In the wake of the 2008 financial crisis, banking regulators across the globe began to recognize the need to increase the resiliency of global financial systems. While the majority of regulatory reform has been focused on containing structural and quantitative risks, the crisis also laid bare the outsized role that corporate culture had, and continues to have, on bank behaviour, the banking system, bank customers, and broader society. Combating the cultural drivers of misbehaviour continues to be one of the most difficult challenges facing the industry today.
Now into its second decade, the Wells Fargo saga continues to unfold, with no end in sight. The collateral damage to-date includes 5,300 terminated employees, $600MM in lawsuits, and $12.5B in fines, yet the bank continues to struggle with poor judgement and bad behaviour. While the company’s c-suite has apologized for its misdeeds and claim that the bank’s culture has reformed, evidence indicates this is little more than lip service: According to interviews conducted by the New York Times in March 2019, employees claim they continue to be pressured to squeeze customers and witness colleagues breaking rules to meet aggressive sales targets.
The banking sector is by no means the only industry to face these challenges. An ever-expanding list of companies like Volkswagen, Uber, Facebook, Google, and Boeing have seen their internal cultural challenges become very public debacles that have hurt customers and shareholders, irreversibly tarnished their brands, with global societal repercussions whose impact will be felt for decades.
Shifting from a reactive to preventative approach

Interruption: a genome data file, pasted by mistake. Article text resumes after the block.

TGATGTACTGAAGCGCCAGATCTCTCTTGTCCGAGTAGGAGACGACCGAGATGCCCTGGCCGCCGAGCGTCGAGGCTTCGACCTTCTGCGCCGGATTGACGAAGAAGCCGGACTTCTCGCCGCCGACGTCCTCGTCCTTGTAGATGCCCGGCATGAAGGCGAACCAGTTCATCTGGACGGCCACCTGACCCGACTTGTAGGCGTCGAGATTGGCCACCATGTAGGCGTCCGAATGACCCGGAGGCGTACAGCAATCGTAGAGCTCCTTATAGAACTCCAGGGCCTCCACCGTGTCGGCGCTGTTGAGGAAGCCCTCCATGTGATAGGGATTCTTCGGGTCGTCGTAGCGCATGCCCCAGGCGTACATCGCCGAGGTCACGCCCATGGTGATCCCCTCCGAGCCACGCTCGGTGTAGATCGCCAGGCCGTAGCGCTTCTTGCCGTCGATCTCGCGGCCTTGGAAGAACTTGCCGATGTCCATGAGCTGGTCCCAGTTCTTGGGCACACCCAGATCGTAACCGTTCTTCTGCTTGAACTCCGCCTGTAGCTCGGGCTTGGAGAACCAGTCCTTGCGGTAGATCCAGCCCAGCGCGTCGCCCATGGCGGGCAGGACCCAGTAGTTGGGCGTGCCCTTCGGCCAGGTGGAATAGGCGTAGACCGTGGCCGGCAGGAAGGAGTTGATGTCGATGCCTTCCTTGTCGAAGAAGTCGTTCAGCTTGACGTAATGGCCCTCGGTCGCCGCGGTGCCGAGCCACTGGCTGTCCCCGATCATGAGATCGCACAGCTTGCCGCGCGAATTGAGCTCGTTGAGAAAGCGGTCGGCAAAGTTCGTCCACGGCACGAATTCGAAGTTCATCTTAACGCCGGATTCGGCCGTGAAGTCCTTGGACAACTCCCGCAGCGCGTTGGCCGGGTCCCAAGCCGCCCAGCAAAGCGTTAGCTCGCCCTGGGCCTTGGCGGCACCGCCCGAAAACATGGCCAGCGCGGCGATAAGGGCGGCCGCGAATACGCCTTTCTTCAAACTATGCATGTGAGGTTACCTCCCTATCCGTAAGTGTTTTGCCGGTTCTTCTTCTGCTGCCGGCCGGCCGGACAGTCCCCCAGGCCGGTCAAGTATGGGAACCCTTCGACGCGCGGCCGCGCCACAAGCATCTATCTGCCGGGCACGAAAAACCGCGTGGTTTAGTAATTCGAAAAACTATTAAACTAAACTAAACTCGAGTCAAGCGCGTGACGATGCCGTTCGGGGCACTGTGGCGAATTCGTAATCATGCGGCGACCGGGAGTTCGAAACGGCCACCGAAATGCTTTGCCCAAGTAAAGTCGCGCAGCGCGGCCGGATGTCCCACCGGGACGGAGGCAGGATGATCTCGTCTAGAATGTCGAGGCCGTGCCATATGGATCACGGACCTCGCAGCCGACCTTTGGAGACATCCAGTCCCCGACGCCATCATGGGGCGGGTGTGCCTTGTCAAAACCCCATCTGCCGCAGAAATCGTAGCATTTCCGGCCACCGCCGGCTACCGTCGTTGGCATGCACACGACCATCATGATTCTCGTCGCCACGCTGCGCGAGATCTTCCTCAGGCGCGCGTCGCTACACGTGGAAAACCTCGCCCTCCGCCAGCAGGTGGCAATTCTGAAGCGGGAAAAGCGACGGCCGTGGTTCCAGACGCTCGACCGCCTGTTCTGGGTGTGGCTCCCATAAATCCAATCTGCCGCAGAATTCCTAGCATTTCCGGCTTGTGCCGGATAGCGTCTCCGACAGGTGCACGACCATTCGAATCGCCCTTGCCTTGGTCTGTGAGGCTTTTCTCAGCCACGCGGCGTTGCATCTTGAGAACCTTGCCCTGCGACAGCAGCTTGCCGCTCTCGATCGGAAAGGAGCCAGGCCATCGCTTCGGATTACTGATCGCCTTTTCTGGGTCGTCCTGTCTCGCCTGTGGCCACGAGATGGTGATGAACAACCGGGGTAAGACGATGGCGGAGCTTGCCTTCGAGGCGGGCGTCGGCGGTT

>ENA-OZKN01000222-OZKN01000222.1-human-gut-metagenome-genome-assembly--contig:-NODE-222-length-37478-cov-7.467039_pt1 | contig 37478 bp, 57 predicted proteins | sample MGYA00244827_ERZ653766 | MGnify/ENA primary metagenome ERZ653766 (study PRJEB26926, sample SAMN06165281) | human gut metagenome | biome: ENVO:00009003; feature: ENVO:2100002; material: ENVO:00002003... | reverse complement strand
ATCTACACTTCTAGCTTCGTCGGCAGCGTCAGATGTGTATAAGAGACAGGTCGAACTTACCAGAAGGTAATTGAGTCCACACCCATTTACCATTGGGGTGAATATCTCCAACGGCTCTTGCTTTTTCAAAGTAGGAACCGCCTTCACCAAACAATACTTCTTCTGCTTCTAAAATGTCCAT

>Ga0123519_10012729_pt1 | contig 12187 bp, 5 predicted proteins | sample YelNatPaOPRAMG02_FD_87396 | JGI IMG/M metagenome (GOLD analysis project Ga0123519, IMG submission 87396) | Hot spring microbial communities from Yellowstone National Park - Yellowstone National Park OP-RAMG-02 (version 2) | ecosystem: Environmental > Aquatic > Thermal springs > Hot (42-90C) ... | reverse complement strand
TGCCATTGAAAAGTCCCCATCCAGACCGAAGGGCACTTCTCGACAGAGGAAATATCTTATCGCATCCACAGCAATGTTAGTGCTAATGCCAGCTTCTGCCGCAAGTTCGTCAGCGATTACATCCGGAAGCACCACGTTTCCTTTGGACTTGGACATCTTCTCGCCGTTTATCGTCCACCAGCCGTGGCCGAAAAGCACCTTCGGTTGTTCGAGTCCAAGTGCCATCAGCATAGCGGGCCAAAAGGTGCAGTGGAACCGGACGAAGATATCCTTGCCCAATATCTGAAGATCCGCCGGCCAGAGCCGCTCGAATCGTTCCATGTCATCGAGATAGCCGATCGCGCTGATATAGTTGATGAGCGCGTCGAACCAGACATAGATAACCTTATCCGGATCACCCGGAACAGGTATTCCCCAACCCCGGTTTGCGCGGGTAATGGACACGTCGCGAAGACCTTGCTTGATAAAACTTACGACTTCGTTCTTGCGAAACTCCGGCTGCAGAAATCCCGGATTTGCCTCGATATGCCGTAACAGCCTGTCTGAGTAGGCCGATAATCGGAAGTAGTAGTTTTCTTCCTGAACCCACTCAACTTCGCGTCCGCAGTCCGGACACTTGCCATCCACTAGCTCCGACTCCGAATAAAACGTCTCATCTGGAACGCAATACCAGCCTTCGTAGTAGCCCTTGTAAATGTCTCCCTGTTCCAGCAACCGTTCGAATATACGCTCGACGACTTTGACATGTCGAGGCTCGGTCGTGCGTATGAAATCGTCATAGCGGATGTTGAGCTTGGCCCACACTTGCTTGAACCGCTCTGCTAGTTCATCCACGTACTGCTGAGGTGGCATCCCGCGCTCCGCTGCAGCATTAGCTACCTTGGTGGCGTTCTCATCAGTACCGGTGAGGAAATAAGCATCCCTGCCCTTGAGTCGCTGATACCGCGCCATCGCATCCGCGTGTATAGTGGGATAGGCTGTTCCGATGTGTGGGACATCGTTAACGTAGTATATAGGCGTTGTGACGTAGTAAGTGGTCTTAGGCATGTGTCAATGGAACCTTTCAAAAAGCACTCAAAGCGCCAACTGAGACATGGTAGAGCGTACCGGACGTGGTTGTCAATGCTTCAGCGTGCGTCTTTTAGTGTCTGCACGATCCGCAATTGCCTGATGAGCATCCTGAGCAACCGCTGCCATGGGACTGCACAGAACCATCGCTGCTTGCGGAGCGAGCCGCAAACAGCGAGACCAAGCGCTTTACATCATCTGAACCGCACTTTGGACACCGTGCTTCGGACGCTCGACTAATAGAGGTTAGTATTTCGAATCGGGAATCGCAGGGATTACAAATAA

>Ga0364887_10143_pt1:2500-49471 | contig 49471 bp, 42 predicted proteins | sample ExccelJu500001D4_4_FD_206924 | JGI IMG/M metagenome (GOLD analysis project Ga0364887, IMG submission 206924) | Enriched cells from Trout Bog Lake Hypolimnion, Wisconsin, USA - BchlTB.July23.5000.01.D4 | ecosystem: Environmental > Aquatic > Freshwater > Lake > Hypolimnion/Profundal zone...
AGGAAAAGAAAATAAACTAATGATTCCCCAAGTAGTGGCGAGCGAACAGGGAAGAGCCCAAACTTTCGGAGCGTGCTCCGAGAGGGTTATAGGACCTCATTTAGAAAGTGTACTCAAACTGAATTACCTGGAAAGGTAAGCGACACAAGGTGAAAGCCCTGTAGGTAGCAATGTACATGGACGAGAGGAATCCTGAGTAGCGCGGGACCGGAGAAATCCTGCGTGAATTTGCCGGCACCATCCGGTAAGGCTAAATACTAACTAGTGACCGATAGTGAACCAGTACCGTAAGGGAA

The Australian Prudential Regulation Authority’s 2019 report on the Commonwealth Bank of Australia highlighted the existence of a multitude of the non-financial risks relating to culture, and emphasized the necessity of an overall shift in philosophy toward banking culture, and specifically the need to move from reactive approach to one characterized by identifying the cultural early warning signals that have the potential to manifest into broader problems.
Most financial institutions employ traditional “reactive” approaches to monitoring employee behaviours through the use of technologies like User and Entity Behaviour Analysis systems, Trade Surveillance systems, and Security Information and Event Management systems. These “reactive systems” were not designed for prevention, rather they identify problematic behaviour only once they are occurring, and in doing so are not able to predict and prevent unwanted behaviour from happening in the first place. By the time problematic behaviour is identified by these systems, the damage has already been done.
For the most part, financial institutions' inability to anticipate unwanted behaviour has resulted in a reactive approach to managing conduct risk, where forensics plays an outsized role and an overwhelming volume of false positives consume significant resources that could be better deployed focused on prevention.
Hidden and unpredictable culture risk
While executives play a role in defining culture and the parameters of acceptable behaviour, this assumes that the board and executives have overwhelming control over employee behaviour. In reality, most organizations suffer from cultural risks that are near-impossible to see, and the highly hierarchical organizational structures that predominate in banking further exacerbate this problem.
What is likely the most difficult aspect of managing risk culture and predicting behaviour stems from the unexpected. While executives play a key role in establishing culture and the ultimate thresholds for acceptable behaviour, these thresholds are established and practiced within typical, expected, and foreseen operating environments. In times of change, strain, upheaval, crisis, and when internalities and externalities stress the operating environment in unpredictable ways, the defined culture and practiced parameters for acceptable behaviour may no longer be able to contain actual employee behaviour. This systematic failure makes it near-impossible to predict or prevent unwanted behaviour, and ultimately leaves banks and the banking system exposed to incalculable risk.